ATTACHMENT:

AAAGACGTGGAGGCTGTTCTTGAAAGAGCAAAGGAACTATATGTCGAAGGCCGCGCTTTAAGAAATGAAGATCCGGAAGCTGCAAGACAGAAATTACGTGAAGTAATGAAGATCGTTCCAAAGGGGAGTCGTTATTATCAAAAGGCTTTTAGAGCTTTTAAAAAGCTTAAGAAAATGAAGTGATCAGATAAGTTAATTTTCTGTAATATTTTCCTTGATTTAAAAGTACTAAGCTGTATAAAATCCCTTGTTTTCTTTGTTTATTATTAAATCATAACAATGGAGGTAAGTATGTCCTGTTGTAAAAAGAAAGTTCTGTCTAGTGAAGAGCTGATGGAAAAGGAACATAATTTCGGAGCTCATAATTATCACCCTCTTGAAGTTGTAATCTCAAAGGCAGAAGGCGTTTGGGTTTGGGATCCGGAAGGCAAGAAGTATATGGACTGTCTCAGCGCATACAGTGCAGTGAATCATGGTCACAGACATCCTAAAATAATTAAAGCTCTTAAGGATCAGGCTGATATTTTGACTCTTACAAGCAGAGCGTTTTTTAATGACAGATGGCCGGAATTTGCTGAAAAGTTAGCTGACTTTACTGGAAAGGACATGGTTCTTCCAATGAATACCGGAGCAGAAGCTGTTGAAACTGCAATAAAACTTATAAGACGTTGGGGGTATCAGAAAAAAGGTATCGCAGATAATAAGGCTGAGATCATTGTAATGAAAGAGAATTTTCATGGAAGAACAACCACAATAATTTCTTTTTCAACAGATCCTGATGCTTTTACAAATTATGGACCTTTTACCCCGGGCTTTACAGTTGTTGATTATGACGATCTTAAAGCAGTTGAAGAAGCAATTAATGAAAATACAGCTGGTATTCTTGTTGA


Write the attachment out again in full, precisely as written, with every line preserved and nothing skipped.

AAAGACGTGGAGGCTGTTCTTGAAAGAGCAAAGGAACTATATGTCGAAGGCCGCGCTTTAAGAAATGAAGATCCGGAAGCTGCAAGACAGAAATTACGTGAAGTAATGAAGATCGTTCCAAAGGGGAGTCGTTATTATCAAAAGGCTTTTAGAGCTTTTAAAAAGCTTAAGAAAATGAAGTGATCAGATAAGTTAATTTTCTGTAATATTTTCCTTGATTTAAAAGTACTAAGCTGTATAAAATCCCTTGTTTTCTTTGTTTATTATTAAATCATAACAATGGAGGTAAGTATGTCCTGTTGTAAAAAGAAAGTTCTGTCTAGTGAAGAGCTGATGGAAAAGGAACATAATTTCGGAGCTCATAATTATCACCCTCTTGAAGTTGTAATCTCAAAGGCAGAAGGCGTTTGGGTTTGGGATCCGGAAGGCAAGAAGTATATGGACTGTCTCAGCGCATACAGTGCAGTGAATCATGGTCACAGACATCCTAAAATAATTAAAGCTCTTAAGGATCAGGCTGATATTTTGACTCTTACAAGCAGAGCGTTTTTTAATGACAGATGGCCGGAATTTGCTGAAAAGTTAGCTGACTTTACTGGAAAGGACATGGTTCTTCCAATGAATACCGGAGCAGAAGCTGTTGAAACTGCAATAAAACTTATAAGACGTTGGGGGTATCAGAAAAAAGGTATCGCAGATAATAAGGCTGAGATCATTGTAATGAAAGAGAATTTTCATGGAAGAACAACCACAATAATTTCTTTTTCAACAGATCCTGATGCTTTTACAAATTATGGACCTTTTACCCCGGGCTTTACAGTTGTTGATTATGACGATCTTAAAGCAGTTGAAGAAGCAATTAATGAAAATACAGCTGGTATTCTTGTTGA